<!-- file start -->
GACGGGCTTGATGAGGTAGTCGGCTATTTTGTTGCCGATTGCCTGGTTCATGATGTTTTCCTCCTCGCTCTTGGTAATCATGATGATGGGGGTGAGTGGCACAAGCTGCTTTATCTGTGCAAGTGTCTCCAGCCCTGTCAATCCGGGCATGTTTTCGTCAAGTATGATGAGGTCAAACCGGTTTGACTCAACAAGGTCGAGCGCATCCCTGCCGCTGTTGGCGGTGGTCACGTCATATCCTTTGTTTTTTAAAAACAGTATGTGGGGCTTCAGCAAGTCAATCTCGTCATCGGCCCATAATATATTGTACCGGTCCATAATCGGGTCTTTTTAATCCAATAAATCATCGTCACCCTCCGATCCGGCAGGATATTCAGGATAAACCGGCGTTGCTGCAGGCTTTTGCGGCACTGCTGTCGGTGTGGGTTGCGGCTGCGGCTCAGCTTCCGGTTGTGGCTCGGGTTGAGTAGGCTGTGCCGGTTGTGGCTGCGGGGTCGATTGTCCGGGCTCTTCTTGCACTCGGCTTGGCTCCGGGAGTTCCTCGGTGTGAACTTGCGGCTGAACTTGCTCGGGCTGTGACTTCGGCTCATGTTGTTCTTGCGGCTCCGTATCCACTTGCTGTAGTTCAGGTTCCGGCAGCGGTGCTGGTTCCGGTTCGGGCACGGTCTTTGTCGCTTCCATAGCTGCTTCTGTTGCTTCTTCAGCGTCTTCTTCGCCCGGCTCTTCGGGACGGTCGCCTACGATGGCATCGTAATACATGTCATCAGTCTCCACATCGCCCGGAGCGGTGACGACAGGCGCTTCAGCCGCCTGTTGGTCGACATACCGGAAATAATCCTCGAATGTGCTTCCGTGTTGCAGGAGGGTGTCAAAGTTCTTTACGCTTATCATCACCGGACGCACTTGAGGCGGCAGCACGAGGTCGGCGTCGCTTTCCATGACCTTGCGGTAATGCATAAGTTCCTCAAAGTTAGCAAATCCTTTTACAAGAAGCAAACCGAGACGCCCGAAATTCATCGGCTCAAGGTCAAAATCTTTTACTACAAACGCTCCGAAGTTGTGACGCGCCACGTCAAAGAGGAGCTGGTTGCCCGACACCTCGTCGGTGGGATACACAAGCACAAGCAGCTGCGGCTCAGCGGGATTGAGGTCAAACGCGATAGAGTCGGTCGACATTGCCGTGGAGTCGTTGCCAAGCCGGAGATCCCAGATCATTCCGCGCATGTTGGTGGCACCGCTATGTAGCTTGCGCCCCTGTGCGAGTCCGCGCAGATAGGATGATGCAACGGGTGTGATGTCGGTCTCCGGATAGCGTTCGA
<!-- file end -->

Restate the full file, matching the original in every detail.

GACGGGCTTGATGAGGTAGTCGGCTATTTTGTTGCCGATTGCCTGGTTCATGATGTTTTCCTCCTCGCTCTTGGTAATCATGATGATGGGGGTGAGTGGCACAAGCTGCTTTATCTGTGCAAGTGTCTCCAGCCCTGTCAATCCGGGCATGTTTTCGTCAAGTATGATGAGGTCAAACCGGTTTGACTCAACAAGGTCGAGCGCATCCCTGCCGCTGTTGGCGGTGGTCACGTCATATCCTTTGTTTTTTAAAAACAGTATGTGGGGCTTCAGCAAGTCAATCTCGTCATCGGCCCATAATATATTGTACCGGTCCATAATCGGGTCTTTTTAATCCAATAAATCATCGTCACCCTCCGATCCGGCAGGATATTCAGGATAAACCGGCGTTGCTGCAGGCTTTTGCGGCACTGCTGTCGGTGTGGGTTGCGGCTGCGGCTCAGCTTCCGGTTGTGGCTCGGGTTGAGTAGGCTGTGCCGGTTGTGGCTGCGGGGTCGATTGTCCGGGCTCTTCTTGCACTCGGCTTGGCTCCGGGAGTTCCTCGGTGTGAACTTGCGGCTGAACTTGCTCGGGCTGTGACTTCGGCTCATGTTGTTCTTGCGGCTCCGTATCCACTTGCTGTAGTTCAGGTTCCGGCAGCGGTGCTGGTTCCGGTTCGGGCACGGTCTTTGTCGCTTCCATAGCTGCTTCTGTTGCTTCTTCAGCGTCTTCTTCGCCCGGCTCTTCGGGACGGTCGCCTACGATGGCATCGTAATACATGTCATCAGTCTCCACATCGCCCGGAGCGGTGACGACAGGCGCTTCAGCCGCCTGTTGGTCGACATACCGGAAATAATCCTCGAATGTGCTTCCGTGTTGCAGGAGGGTGTCAAAGTTCTTTACGCTTATCATCACCGGACGCACTTGAGGCGGCAGCACGAGGTCGGCGTCGCTTTCCATGACCTTGCGGTAATGCATAAGTTCCTCAAAGTTAGCAAATCCTTTTACAAGAAGCAAACCGAGACGCCCGAAATTCATCGGCTCAAGGTCAAAATCTTTTACTACAAACGCTCCGAAGTTGTGACGCGCCACGTCAAAGAGGAGCTGGTTGCCCGACACCTCGTCGGTGGGATACACAAGCACAAGCAGCTGCGGCTCAGCGGGATTGAGGTCAAACGCGATAGAGTCGGTCGACATTGCCGTGGAGTCGTTGCCAAGCCGGAGATCCCAGATCATTCCGCGCATGTTGGTGGCACCGCTATGTAGCTTGCGCCCCTGTGCGAGTCCGCGCAGATAGGATGATGCAACGGGTGTGATGTCGGTCTCCGGATAGCGTTCGA